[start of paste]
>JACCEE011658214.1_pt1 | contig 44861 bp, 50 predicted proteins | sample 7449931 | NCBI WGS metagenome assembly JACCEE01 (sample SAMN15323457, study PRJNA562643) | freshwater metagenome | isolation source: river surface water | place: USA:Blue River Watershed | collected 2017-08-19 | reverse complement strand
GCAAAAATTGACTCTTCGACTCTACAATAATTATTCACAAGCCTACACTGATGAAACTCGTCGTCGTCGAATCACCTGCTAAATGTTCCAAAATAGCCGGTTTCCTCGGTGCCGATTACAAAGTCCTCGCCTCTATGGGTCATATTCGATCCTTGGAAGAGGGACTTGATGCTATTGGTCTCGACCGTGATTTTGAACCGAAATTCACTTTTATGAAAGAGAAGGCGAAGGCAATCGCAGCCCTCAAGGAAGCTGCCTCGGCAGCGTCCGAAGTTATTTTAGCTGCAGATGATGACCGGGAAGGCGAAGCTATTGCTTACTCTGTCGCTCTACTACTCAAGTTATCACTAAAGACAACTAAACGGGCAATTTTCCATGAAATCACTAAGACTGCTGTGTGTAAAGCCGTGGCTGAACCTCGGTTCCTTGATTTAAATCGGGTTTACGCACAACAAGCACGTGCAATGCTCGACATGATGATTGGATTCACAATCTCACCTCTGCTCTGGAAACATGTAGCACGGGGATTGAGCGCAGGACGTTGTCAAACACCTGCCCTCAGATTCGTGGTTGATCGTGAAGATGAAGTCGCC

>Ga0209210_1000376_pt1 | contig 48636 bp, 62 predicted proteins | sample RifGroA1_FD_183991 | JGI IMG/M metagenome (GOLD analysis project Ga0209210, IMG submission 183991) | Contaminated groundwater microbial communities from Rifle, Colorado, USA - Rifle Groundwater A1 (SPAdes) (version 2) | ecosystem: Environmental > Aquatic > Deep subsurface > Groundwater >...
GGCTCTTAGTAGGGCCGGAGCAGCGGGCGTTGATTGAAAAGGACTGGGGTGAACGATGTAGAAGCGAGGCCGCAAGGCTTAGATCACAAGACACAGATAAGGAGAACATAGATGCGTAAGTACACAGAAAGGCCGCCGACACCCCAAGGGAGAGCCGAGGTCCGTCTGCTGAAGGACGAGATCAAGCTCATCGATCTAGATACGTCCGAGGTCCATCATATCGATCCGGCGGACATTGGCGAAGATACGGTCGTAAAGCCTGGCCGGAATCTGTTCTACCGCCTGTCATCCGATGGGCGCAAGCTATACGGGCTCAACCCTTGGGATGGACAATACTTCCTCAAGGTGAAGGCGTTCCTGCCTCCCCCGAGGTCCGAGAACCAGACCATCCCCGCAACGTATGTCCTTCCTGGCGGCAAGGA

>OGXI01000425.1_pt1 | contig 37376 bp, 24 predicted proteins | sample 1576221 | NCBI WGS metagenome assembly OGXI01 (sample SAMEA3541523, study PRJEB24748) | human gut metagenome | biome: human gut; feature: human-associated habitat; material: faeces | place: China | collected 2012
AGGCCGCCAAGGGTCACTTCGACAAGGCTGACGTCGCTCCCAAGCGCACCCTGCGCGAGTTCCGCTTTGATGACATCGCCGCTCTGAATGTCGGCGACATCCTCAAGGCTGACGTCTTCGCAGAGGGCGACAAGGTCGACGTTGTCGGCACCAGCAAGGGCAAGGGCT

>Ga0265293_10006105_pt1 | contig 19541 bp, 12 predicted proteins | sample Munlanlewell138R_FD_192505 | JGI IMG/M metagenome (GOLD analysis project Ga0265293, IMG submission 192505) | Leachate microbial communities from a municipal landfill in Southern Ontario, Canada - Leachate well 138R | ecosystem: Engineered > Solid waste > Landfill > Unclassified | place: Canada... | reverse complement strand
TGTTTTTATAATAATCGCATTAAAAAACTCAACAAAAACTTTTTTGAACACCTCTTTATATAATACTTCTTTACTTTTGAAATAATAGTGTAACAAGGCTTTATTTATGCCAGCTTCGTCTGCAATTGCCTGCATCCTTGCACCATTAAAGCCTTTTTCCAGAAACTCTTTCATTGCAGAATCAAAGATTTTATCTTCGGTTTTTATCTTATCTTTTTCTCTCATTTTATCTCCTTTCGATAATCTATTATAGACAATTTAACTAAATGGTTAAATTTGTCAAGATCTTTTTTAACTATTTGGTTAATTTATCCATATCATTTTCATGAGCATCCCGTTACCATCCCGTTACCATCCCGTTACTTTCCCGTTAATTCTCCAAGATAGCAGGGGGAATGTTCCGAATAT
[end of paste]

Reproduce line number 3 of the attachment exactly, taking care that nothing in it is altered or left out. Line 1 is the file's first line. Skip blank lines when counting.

>Ga0209210_1000376_pt1 | contig 48636 bp, 62 predicted proteins | sample RifGroA1_FD_183991 | JGI IMG/M metagenome (GOLD analysis project Ga0209210, IMG submission 183991) | Contaminated groundwater microbial communities from Rifle, Colorado, USA - Rifle Groundwater A1 (SPAdes) (version 2) | ecosystem: Environmental > Aquatic > Deep subsurface > Groundwater >...